Hong Kong's mainland tourist invasion that wasn't
Is Hong Kong being overrun by hordes of mainland tourists?
According to a new statistical analysis by the Post, we are far from it.
Indeed, many countries and locations have far greater tourists in proportion to the local population.
The Post analysis uses a formula devised by American statistician and journalist Nate Silver, most famous for his correct predictions for the last two US presidential elections and the independence vote in Scotland.
I have no idea how pertinent Silver's formula is to Hong Kong's situation. But we are talking about a state of mind rather than facts and figures. The city at the moment is driven by anti-mainland sentiment that borders on outright hysteria and has been for some time now.
When you really don't like or even despise mainlanders, having 100 or 1,000 of them doesn't make much of a difference. It's still way too many.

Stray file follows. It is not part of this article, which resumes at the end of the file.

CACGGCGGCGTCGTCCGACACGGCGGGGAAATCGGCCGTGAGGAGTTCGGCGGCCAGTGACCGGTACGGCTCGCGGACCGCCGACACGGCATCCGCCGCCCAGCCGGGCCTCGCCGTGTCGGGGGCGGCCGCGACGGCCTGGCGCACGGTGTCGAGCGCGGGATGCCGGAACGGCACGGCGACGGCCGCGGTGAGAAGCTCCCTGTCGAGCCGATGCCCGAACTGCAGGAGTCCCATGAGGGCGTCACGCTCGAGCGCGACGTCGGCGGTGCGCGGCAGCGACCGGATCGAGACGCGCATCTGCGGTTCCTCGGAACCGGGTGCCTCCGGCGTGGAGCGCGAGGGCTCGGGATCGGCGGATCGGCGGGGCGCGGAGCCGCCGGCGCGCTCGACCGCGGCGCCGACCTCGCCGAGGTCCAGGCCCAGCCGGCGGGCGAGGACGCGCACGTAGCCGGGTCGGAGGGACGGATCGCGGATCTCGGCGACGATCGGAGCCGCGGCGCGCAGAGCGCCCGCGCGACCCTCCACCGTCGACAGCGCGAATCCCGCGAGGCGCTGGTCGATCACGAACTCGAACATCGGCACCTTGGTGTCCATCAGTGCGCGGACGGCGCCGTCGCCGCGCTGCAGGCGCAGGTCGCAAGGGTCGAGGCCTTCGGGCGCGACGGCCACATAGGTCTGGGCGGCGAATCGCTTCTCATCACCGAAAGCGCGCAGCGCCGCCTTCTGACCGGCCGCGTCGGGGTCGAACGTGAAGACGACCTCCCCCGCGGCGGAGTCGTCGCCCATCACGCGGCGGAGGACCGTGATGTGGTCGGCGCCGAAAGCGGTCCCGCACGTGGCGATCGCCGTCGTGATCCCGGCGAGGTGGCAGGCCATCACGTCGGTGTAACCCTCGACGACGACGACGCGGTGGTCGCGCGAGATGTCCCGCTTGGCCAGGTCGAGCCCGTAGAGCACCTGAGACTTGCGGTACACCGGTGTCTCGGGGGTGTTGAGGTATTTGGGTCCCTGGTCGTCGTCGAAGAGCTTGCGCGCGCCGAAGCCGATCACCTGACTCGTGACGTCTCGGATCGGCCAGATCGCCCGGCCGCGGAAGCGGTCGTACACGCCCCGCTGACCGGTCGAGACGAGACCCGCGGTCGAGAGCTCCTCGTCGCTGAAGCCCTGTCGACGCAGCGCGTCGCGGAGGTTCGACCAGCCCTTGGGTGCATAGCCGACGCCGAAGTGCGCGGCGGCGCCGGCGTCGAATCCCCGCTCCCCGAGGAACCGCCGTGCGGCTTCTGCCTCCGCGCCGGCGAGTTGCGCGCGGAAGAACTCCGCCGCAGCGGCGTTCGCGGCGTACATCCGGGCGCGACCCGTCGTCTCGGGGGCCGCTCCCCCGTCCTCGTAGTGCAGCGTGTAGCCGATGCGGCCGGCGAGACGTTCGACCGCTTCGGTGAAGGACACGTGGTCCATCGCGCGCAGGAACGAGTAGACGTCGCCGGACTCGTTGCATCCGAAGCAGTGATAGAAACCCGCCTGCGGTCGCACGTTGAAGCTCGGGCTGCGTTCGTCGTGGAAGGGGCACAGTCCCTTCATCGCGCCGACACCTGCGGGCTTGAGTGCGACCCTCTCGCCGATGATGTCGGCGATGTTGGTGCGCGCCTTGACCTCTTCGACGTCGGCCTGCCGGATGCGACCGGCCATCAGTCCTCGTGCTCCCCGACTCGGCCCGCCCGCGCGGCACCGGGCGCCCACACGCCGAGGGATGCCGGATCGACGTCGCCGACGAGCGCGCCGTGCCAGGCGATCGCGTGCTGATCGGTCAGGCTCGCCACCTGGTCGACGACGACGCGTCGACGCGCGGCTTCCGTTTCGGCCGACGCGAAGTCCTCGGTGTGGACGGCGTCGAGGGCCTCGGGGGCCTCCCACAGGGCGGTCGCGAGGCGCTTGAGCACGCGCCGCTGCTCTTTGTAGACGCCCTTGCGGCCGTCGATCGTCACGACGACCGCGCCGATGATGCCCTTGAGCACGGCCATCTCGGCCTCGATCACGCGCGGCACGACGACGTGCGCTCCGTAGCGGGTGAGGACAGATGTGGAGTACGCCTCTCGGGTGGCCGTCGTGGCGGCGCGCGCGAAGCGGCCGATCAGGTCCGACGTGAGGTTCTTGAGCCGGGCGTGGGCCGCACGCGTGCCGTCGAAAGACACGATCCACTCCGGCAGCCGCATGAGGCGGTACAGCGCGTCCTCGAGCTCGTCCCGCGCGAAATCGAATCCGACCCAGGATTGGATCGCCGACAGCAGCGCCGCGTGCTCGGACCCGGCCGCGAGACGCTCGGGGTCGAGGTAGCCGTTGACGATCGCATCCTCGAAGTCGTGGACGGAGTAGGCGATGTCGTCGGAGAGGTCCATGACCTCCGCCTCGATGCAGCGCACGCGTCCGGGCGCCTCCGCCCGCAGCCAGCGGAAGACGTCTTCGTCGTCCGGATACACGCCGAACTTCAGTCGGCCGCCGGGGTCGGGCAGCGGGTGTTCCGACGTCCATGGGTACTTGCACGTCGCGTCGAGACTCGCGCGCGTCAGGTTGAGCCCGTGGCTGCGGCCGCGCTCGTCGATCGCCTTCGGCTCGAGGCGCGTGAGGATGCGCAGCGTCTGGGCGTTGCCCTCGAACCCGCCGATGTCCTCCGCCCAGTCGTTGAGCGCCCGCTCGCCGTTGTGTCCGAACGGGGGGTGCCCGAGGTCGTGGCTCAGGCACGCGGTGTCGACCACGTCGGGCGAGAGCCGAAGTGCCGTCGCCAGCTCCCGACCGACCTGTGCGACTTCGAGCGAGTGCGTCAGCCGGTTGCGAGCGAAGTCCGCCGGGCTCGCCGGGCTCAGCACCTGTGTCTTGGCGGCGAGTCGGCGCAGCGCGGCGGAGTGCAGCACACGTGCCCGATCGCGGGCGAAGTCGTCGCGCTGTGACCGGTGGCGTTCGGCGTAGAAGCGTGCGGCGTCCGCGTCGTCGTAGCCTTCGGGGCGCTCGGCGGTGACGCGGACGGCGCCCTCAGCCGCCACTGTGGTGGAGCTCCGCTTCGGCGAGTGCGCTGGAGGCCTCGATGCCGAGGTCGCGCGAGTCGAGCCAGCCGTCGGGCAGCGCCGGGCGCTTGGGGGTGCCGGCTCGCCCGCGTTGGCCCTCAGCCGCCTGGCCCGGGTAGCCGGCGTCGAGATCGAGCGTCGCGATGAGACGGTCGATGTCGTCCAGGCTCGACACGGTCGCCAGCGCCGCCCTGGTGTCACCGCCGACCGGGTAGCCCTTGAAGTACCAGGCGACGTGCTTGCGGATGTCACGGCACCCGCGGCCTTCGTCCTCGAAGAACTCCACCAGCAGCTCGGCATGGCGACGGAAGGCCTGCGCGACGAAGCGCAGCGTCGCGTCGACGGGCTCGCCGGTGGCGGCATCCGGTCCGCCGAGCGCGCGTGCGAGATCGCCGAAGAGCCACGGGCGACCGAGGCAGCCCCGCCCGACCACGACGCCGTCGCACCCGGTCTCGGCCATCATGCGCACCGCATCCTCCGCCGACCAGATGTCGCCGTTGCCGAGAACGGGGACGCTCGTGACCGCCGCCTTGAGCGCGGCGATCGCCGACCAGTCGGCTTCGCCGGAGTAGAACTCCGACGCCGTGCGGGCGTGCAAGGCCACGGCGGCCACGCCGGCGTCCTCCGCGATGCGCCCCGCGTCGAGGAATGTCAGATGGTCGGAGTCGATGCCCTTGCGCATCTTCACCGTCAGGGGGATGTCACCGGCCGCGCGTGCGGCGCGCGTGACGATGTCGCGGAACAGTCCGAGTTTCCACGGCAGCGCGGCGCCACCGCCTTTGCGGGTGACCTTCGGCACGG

In the Post study, the proportion of people in Hong Kong on any given day who are tourists is an average of 3.5 per cent.
This put us at 23rd in the top 25 places in Silver's study that are most crowded with tourists. We are way behind Singapore (4.6 per cent) and Macau (11.9 per cent).
This lends ammunition to pro-retail and tourism politicians such as New People's Party legislator Michael Tien Puk-sun, who argues the city could easily take in another 15 to 20 per cent more tourists under the individual travel scheme. Good luck with that. If you want more social conflicts and confrontations, invite in more mainland tourists.
We already have an army of "nativists" running around harassing mainland visitors, protesting against traders (many of whom are actually from Hong Kong), and filming their "misbehaviour" then blowing it out of all proportion on YouTube. It's like in their universe of discourse, there are no rude Hongkongers guilty of anti-social behaviour. A whole generation of our youngsters and university students are being raised on an anti-mainland nativist ideology under the guise of democracy.
They are not about to be convinced otherwise by a statistical formula that says we are really not overrun by mainland visitors.